British Museum

British Museum

Masks were used in the north and central part of New Caledonia at the time of European contact, by which time their use had diminished in the south. There is some uncertainty about the original role of such masks. They have been associated with gods and spirits, in particular an evil water spirit. They symbolize the power of the community leader: a mask was given to the leader when he attained this rank. Masks were worn as part of the mourning rituals performed for a dead leader, and were regarded as a substitute for him in the ceremony.The face of this mask is of carved wood, stained black. The eyes are generally closed - the wearer would see through the open mouth. The nose is typically beak-like. The mask is topped with human hair, also used to form the beard. The hair of male mourners was used for this; they grew it long, and cut it after the period of mourning. At the back of the head is a band of plaited vegetable fibre, similar in construction to the hat worn by men of high rank. A long cloak of black notou (pigeon) feathers, probably attached to netting, would have hung from this, covering the body of the wearer. The wearer carried a club and some spears.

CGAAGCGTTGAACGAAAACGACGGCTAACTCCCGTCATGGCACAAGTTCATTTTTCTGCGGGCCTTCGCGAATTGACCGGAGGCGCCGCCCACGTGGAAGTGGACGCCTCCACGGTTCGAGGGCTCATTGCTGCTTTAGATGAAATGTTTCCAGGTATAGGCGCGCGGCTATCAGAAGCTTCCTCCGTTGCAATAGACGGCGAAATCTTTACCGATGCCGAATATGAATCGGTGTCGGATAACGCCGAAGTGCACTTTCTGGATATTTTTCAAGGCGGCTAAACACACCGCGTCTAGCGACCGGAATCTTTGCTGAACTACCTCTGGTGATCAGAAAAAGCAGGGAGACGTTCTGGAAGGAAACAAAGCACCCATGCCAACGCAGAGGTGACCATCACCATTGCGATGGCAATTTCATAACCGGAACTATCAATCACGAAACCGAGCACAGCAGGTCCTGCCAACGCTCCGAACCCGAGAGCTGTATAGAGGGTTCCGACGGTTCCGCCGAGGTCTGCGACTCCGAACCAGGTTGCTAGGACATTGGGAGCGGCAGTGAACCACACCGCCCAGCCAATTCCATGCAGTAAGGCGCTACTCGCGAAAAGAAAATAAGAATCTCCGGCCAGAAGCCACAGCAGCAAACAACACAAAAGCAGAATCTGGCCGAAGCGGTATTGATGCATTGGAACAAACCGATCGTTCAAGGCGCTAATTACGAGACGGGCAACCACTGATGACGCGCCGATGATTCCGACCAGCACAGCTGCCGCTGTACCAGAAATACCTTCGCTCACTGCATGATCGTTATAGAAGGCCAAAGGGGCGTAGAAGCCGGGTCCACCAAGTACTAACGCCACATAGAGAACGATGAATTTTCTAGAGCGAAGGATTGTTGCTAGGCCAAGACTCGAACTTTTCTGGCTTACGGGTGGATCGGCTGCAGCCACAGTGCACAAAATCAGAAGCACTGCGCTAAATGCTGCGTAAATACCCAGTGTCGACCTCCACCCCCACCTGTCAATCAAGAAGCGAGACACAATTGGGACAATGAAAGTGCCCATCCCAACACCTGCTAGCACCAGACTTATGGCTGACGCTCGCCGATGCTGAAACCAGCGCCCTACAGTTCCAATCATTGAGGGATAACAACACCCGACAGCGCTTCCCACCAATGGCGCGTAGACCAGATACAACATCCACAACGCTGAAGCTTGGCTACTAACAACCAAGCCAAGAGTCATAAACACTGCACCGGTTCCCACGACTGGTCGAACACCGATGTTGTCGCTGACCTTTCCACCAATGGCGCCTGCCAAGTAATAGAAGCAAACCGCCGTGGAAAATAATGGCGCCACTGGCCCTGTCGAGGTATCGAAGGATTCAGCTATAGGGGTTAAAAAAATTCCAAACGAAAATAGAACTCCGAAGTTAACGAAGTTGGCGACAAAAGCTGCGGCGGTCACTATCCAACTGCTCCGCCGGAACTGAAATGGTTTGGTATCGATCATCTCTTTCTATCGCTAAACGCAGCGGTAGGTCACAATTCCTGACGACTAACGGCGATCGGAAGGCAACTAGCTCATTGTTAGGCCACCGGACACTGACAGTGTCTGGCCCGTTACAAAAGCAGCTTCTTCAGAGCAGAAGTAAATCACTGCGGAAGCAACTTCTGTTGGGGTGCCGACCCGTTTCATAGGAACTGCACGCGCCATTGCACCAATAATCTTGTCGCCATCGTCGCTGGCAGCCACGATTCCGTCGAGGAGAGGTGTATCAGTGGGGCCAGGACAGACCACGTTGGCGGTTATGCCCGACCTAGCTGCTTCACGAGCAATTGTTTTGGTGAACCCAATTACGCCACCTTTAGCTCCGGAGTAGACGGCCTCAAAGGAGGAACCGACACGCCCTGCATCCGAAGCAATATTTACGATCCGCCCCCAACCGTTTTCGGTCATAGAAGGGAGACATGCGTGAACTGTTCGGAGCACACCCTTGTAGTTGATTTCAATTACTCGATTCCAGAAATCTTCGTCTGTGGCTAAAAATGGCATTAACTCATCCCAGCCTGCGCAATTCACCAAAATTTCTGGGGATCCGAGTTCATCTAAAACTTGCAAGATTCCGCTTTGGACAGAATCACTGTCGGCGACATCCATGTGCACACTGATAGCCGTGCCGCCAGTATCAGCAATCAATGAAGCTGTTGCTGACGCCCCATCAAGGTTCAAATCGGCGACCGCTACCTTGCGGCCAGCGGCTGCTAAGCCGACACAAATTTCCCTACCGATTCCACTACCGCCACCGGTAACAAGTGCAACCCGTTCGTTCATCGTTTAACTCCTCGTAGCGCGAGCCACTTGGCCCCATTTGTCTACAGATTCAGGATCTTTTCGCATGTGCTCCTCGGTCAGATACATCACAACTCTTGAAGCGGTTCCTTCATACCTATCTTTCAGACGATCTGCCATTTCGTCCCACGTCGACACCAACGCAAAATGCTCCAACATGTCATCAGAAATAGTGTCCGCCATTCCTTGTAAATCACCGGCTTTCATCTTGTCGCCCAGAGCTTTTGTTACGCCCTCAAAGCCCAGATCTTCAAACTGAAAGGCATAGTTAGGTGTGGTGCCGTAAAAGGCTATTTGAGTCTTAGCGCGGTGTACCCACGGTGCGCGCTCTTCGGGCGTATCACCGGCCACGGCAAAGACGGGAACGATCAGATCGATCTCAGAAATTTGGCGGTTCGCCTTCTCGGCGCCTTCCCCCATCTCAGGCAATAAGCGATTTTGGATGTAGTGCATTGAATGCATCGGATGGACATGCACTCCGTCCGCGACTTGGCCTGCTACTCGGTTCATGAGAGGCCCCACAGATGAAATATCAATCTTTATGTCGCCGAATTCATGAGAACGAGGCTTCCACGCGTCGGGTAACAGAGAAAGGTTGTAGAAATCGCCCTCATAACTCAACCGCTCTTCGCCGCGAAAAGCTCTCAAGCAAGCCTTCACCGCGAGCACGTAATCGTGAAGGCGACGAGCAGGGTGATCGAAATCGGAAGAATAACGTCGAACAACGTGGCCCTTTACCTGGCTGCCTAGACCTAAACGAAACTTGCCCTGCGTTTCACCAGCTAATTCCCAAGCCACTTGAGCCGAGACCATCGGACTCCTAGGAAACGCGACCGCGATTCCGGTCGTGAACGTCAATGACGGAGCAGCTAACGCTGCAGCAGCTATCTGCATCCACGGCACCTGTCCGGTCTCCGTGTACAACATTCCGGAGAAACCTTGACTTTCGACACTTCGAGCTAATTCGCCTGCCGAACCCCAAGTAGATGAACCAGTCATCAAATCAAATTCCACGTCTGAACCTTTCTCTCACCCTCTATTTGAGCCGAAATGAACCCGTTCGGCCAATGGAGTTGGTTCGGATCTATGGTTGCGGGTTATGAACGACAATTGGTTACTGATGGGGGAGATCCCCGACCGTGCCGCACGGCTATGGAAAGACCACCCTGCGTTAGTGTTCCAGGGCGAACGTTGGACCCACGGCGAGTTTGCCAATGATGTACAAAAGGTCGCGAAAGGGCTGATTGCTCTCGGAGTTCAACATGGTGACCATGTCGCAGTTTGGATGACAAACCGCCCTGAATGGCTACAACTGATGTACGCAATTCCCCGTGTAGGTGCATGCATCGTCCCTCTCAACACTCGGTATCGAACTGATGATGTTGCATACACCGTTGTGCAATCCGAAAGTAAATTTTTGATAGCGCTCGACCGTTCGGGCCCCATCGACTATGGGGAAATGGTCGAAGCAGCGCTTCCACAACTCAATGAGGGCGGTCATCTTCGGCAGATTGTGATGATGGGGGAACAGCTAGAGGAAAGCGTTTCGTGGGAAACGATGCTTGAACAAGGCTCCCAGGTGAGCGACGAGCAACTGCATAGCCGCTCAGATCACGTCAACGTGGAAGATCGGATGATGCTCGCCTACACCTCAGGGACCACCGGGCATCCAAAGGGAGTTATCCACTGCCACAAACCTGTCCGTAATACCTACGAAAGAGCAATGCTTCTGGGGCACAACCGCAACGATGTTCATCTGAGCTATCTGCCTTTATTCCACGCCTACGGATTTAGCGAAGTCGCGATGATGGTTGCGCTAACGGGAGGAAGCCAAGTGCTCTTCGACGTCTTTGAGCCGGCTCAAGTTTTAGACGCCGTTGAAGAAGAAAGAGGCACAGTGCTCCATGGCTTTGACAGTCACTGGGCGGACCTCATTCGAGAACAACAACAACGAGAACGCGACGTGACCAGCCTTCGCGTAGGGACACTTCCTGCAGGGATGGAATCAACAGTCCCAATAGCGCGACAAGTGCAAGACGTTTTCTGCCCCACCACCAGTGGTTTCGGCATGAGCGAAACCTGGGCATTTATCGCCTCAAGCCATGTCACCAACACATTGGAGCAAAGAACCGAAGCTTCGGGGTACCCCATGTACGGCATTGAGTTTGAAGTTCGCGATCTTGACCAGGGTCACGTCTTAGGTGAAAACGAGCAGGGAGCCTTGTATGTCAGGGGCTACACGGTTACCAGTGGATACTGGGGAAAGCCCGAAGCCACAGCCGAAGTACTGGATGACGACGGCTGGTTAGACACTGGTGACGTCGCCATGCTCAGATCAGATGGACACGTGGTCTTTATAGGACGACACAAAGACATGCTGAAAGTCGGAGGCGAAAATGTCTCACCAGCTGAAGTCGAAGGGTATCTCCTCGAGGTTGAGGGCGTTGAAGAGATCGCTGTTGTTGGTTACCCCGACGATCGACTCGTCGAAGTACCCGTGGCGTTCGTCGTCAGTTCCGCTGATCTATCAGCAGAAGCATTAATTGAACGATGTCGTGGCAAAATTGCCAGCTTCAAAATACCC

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  • Title: Mask
  • Date Created: 1853/1853
  • Physical Dimensions: Height: 66.00cm; Width: 45.00cm; Depth: 36.00cm; Width: 74.20cm (crate); Height: 74.90cm (crate); Depth: 45.90cm (crate)
  • External Link: British Museum collection online
  • Technique: plaited; bound; carved
  • Registration number: Oc1954,06.260
  • Production place: Made in New Caledonia
  • Place: Found/Acquired New Caledonia
  • Peoples: Made by Kanak
  • Other information: Cultural rights may apply.
  • Material: wood; bamboo; bark; fibre; feather; human hair
  • Copyright: Photo: © Trustees of the British Museum
  • Acquisition: Donated by Wellcome Historical Medical Museum


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